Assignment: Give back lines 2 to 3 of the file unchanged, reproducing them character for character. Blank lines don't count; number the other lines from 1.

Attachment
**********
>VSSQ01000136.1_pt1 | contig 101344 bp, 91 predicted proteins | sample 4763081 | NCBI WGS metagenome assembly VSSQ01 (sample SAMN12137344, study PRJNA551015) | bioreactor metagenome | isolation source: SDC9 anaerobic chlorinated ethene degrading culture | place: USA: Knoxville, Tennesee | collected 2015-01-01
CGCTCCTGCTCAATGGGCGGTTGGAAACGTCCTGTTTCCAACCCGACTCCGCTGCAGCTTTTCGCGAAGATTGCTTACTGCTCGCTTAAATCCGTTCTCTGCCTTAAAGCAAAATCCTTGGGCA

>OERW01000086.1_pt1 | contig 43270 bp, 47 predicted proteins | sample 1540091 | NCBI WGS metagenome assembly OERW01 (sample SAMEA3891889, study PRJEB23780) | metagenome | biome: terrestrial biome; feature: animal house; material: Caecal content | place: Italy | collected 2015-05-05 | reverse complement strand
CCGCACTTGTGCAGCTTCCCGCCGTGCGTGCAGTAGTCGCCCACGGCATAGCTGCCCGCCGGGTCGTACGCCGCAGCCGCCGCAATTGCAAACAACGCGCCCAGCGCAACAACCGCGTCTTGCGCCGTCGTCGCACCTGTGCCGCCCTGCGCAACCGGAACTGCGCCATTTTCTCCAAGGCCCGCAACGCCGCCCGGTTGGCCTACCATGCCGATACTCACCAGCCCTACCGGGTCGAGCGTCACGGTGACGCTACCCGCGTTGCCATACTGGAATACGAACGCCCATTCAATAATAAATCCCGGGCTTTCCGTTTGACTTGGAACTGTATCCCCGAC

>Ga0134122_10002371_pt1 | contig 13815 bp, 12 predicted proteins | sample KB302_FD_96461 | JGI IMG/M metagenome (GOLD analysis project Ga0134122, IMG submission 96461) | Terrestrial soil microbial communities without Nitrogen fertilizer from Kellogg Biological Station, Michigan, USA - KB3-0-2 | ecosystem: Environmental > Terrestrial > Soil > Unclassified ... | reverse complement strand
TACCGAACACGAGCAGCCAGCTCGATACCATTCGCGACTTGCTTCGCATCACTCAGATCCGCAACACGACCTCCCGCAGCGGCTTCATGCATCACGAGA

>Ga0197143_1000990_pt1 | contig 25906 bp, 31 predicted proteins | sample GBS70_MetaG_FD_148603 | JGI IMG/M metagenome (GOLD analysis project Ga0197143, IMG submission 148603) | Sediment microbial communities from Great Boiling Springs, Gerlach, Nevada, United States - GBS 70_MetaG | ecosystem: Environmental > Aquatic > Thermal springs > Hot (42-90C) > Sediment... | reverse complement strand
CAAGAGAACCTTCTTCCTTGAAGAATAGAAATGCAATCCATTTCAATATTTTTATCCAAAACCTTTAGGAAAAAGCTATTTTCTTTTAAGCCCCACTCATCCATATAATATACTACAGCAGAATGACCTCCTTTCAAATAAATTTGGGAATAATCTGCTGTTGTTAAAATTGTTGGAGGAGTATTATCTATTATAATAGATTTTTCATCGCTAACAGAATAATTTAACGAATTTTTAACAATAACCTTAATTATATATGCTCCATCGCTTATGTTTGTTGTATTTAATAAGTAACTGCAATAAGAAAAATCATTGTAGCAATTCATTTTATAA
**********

CGCTCCTGCTCAATGGGCGGTTGGAAACGTCCTGTTTCCAACCCGACTCCGCTGCAGCTTTTCGCGAAGATTGCTTACTGCTCGCTTAAATCCGTTCTCTGCCTTAAAGCAAAATCCTTGGGCA

>OERW01000086.1_pt1 | contig 43270 bp, 47 predicted proteins | sample 1540091 | NCBI WGS metagenome assembly OERW01 (sample SAMEA3891889, study PRJEB23780) | metagenome | biome: terrestrial biome; feature: animal house; material: Caecal content | place: Italy | collected 2015-05-05 | reverse complement strand